To assist the committee, Bowdoin's investment office reviewed the College's holdings and determined that the school had no investments in businesses supporting the Sudanese government.
After conducting further research, the committee ultimately made a series of recommendations to Mills. Among these recommendations were avoiding direct investment in companies with ties to the Sudanese government; firing indirect fund managers that would not divest from the aforementioned companies; and creating a permanent committee to identify "crimes against humanity."
After receiving the recommendations from the Darfur committee, Mills then made his own recommendations to the board of trustees, which were subsequently ratified.
Mills agreed that Bowdoin should avoid directly investing in companies complicit with the Sudanese government, but maintained that the College should not necessarily fire indirect fund managers that did not agree to avoid such companies?that decision would remain up to the trustees and the investment committee. Any profits from investments in such companies, however, would be set aside into a special fund used for supporting humanitarian efforts in Sudan.
Mills also declined to create a permanent subcommittee to identify crimes against humanity, writing that "the College should encourage individual activism on these important issues centered on the common good."
"Activism is not created or mandated," his statement continues, "it is not the stuff of committees."
After Mills's recommendations were made public, Bowdoin Student Government (BSG) passed a resolution in support of the committee that Mills had declined to support.
Ultimately, BSG and Mills reached a compromise, which allowed for the creation of a permanent committee?the Community Response Committee (CRC)?under the auspices of student government instead of the College itself.
This new committee was charged with investigating "humanitarian issues," rather than "crimes against humanity," which Mills and some BSG members felt was too broad of a mandate.
That committee was supposed to include three staff and four students, but BSG had difficulty finding staff willing to serve on the committee, and did not meet for the first time until last October.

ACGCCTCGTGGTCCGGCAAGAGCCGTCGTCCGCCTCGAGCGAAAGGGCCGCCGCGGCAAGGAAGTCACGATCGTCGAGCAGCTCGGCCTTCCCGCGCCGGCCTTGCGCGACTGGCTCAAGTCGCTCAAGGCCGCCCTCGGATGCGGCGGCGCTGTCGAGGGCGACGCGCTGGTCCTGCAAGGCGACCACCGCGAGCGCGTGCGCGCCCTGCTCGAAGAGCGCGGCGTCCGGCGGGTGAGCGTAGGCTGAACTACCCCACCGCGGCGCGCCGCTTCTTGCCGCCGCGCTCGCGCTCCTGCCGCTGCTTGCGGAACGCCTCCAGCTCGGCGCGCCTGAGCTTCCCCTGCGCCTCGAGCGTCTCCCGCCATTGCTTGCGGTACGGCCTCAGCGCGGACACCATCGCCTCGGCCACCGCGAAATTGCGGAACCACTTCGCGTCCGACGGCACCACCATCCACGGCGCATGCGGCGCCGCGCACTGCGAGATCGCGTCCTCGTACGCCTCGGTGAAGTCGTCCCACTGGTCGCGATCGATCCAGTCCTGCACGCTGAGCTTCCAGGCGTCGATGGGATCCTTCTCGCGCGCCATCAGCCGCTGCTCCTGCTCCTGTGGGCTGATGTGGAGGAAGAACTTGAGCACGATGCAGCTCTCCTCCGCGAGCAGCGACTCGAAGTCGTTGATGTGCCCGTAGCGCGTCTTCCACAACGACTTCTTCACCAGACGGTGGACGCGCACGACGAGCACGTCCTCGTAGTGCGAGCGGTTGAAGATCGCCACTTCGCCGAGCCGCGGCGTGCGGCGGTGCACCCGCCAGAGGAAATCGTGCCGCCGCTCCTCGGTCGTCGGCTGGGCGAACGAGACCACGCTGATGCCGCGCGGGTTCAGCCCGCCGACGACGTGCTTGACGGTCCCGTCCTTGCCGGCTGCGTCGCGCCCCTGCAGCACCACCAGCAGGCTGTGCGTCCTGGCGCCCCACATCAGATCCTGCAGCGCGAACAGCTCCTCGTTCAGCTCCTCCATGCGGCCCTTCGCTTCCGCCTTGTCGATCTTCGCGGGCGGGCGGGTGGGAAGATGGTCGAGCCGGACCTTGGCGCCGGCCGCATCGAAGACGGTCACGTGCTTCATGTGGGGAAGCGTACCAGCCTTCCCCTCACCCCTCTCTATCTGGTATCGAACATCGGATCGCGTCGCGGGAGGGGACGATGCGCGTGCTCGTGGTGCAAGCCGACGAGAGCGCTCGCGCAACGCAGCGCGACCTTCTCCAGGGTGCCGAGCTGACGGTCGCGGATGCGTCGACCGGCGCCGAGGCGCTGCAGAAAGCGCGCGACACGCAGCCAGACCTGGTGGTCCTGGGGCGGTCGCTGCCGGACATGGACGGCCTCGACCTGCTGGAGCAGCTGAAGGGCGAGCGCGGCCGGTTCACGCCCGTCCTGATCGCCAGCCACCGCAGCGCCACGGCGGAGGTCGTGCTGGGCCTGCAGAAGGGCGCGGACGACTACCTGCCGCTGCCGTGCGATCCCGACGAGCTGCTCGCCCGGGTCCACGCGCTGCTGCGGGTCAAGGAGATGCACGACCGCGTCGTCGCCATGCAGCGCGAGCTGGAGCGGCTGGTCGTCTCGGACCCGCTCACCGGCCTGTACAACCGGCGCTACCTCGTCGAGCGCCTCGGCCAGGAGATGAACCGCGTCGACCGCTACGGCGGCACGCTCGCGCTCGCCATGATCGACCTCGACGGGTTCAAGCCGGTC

According to current BSG President Sophia Seifert '09, the committee still exists, but has not yet been staffed due to turnover of last year's members.
Today, Bowdoin has no transparency or oversight of its investments outside the board of trustees, the president, and the investments office.
While the College conducts due-diligence for all fund managers that it invests with, those procedures are not enshrined in a public policy.
Mills said that while community members do not have information about our investments, the College does nothing that should be cause for concern.
"We're here and we act and live in support of what we consider our principles to be," he said. "We aren't doing anything with our endowment that we don't feel is appropriate or violates our principles."
Mills said that involving students in this decision-making process is not advisable, since students are not well-versed in this area.
"We have students who work in the investment office who have expertise who are utilized for that expertise and help out in important ways, but...it is not a political process," he said.
"If you're interested in affecting what corporations do, go off and do it on your own...Do your work, do your scholarship, do your common good work," he said. "That's going to have a whole lot more value and amplification than worrying about proxy votes."
According to Mills, students are free to submit views or opinions to the president or board, but final authority lies with the trustees.
"You can organize all the people you want to tell the trustees what you think your views are on the way that we should be investing. But ultimately it is their decision, and it was always their decision."